Indiana University SPEA Edward J. Bloustein School of Planning and Public Policy University of Pennsylvania AIR American University

Panel Paper: Differential Third Grade Outcomes Associated with Attending Publicly Funded Preschool Programs for Low-Income, Latino Children

Saturday, November 14, 2015 : 2:25 PM
Brickell Center (Hyatt Regency Miami)

*Names in bold indicate Presenter

Arya Ansari, The Ohio State University, Michael Lopez, Abt Associates, Louis Manfra, University of Missouri and Adam Winsler, George Mason University
A large body of research suggests that the early years of life are critical for children’s later school success. In light of this recognition, policymakers, researchers, and parents have focused increasingly on early care and education (ECE) programs as a way to prepare children for school. These programs may play a significant role in reducing the racial/ethnic disparities in school readiness, especially for non-English speaking Latino children, as these programs are often the first time they are formally exposed to the English language.

Despite growing evidence for the short-term benefits of ECE programs, their long-term benefits remain in question. Accordingly, an unanswered policy question is whether contemporary ECE programs have long-term benefits, especially for low-income and non-English speaking Latino children. Equally important is understanding whyECE programs confer benefits that are sustained over time. Leveraging theories of skill building, we examine whether skill-begets-skill and whether ECE programs have sustained benefits because they better prepare Latino children for kindergarten.

This study uses data from the Miami School Readiness Project and includes 12,003 low-income Latino children (81% dual language learner’s) who went to public school-based pre-K (58%) or experienced subsidized childcare (center-based care [CBC], 41%; family childcare [FCC], 1%) at age four. At the end of the preschool year, children’s social-behavioral skills were measured using the Devereux Early Childhood Assessment and their pre-academic skills were assessed with the Learning Accomplishment Profile Diagnostic. Children’s English proficiency was tested upon kindergarten entry. During third grade, children took Florida’s high-stakes reading test and their end-of-year grades were collected from school records. To address our research questions, we conducted multilevel regression analyses in Mplus and missing data were addressed with multiple imputation. Given issues of selection, we control for a full set of child covariates including children’s preschool entrycognitive skills.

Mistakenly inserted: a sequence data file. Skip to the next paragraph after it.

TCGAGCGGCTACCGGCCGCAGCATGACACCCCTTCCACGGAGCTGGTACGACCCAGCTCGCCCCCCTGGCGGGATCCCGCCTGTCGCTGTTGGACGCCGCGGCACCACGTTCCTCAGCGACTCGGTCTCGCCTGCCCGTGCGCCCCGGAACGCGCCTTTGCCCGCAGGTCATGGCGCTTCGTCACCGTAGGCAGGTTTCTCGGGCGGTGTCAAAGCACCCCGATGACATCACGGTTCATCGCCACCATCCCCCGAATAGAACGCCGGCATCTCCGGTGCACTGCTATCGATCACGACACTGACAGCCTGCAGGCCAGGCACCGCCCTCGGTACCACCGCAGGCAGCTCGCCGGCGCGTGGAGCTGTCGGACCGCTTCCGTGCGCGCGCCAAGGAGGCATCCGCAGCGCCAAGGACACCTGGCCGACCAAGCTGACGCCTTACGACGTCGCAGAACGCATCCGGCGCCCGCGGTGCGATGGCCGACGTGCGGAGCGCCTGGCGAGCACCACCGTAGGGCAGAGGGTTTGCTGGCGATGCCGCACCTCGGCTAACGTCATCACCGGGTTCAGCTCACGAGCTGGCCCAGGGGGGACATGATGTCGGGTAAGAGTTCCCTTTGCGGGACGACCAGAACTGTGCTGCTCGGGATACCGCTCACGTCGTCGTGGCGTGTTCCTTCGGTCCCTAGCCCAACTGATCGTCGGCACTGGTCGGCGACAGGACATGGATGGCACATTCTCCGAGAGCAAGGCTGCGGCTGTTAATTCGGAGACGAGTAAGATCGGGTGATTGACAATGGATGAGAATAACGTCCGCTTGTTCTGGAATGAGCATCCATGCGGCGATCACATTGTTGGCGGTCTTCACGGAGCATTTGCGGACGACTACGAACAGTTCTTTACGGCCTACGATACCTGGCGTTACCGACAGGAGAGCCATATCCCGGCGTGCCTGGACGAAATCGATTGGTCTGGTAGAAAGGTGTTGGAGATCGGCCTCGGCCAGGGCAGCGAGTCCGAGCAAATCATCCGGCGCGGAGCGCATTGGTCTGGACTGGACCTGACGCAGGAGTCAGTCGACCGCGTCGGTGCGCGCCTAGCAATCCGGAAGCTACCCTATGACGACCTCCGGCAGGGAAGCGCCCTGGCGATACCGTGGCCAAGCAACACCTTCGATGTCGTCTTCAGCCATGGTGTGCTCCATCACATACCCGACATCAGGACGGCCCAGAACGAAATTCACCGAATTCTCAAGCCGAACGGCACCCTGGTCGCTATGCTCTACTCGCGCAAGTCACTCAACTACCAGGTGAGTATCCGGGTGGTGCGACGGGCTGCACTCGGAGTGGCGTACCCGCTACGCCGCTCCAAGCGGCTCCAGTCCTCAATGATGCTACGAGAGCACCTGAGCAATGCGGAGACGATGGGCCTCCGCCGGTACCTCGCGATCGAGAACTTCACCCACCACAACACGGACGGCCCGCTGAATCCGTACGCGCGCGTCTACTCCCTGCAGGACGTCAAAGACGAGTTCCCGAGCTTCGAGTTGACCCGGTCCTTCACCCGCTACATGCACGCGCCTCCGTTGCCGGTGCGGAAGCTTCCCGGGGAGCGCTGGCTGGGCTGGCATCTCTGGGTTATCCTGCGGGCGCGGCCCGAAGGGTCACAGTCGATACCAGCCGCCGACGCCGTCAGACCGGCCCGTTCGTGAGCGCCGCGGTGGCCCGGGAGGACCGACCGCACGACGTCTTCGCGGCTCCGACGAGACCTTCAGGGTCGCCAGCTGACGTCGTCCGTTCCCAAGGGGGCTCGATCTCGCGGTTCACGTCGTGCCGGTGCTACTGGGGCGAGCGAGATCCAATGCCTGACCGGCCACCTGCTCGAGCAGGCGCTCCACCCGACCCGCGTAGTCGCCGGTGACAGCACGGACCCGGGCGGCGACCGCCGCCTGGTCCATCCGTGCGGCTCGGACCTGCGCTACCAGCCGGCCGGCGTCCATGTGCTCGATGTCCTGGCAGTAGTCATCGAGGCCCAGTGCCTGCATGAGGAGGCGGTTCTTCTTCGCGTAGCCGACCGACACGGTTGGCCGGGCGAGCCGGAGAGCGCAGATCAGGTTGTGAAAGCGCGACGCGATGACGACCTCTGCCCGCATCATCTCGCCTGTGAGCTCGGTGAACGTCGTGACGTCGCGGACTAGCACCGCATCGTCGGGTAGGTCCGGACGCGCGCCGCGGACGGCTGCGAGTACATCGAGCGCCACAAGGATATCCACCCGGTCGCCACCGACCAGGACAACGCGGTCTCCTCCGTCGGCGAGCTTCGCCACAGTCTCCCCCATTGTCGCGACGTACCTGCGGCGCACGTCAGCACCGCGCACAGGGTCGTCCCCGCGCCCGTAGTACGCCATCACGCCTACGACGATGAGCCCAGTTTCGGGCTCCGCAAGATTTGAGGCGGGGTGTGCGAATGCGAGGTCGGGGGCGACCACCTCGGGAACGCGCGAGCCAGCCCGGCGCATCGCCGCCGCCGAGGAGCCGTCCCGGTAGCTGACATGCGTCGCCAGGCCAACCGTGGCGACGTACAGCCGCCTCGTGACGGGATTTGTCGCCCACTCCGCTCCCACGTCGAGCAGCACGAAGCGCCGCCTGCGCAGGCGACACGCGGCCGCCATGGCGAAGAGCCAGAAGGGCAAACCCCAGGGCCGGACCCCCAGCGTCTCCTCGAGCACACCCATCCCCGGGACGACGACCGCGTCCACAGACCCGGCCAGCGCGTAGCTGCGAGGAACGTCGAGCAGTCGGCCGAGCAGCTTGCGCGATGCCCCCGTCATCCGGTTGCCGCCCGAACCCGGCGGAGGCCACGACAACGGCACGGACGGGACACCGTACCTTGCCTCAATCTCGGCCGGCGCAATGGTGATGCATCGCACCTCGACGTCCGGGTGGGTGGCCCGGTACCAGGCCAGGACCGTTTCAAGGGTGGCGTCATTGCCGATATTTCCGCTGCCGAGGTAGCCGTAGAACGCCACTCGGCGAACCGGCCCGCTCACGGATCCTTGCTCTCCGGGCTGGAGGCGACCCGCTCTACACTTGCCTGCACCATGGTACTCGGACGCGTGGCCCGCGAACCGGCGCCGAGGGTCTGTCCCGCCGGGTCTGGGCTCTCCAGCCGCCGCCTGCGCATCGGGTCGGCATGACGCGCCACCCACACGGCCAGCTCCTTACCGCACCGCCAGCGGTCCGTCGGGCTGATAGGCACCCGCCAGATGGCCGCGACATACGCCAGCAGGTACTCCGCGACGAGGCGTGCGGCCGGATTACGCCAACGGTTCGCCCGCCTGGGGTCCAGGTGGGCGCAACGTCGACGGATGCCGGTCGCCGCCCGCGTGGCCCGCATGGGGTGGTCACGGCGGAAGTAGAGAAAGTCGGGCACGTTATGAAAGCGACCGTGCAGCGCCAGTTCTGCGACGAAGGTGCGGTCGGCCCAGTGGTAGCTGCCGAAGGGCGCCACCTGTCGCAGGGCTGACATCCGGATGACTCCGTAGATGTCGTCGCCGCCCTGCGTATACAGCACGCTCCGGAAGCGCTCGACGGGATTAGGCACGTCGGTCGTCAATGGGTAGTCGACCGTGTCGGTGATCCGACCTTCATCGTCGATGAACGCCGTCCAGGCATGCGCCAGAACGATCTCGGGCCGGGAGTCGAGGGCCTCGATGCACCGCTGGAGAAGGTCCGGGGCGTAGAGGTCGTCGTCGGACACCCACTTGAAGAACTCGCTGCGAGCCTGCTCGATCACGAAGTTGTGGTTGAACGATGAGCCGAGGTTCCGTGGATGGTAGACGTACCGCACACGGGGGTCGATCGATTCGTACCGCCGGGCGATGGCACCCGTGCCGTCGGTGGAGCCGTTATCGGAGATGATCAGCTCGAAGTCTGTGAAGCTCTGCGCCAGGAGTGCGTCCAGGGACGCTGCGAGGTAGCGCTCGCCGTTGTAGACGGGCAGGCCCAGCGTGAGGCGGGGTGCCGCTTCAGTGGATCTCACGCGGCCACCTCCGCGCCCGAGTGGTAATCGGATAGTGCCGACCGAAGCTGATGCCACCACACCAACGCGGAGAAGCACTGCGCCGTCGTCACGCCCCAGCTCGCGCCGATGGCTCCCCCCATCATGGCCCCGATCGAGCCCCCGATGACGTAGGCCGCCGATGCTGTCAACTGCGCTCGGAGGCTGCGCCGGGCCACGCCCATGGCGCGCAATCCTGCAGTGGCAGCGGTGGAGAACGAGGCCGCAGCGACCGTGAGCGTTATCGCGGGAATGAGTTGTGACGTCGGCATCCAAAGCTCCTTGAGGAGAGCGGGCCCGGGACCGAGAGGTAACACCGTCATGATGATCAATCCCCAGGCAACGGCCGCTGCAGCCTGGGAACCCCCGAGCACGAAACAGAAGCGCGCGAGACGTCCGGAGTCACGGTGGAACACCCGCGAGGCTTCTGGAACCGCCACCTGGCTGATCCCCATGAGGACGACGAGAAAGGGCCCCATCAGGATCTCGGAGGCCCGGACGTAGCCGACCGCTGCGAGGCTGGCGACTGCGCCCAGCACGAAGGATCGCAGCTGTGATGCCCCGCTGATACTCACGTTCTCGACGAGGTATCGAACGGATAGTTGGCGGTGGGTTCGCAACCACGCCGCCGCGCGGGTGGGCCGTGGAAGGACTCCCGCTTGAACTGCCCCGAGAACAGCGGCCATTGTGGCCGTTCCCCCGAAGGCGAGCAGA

Preliminary analyses suggest that children in pre-K entered kindergarten with stronger pre-academic skills, social-behavioral skills, and English fluency than children in CBC (β’s= .24-.27, p < .001). Children in CBC also demonstrated stronger pre-academic skills than children in FCC (β=.20, p < .001), but no other differences emerged; thus, these kindergarten entryskills were included as possible mediators in understanding the long-term benefits of ECE programs.

Longitudinal analyses revealed that children who experienced pre-K were 14% less likely to fail the reading test (OR=.86, p <.05) and had significantly higher third-grade GPAs (β = .17, p < .001) than children who experienced CBC. We next incorporated children’s kindergarten entry skills as mediators and found that these skills were linked with a lower likelihood of failing the test and with children’s third-grade GPAs. Further, children’s English fluency, pre-academic skills, and social-behavioral skills at kindergarten entry mediatedthe long-term benefits of pre-K. Thus, pre-K programs had sustained benefits for Latino children, in part, because they entered kindergarten more ready to learn.

 In sum, these results fill a critical gap in the existing literature by examining the potential long-term benefits of ECE programs for Latino children and suggest that policy-makers should consider continued funding for school-based ECE programs.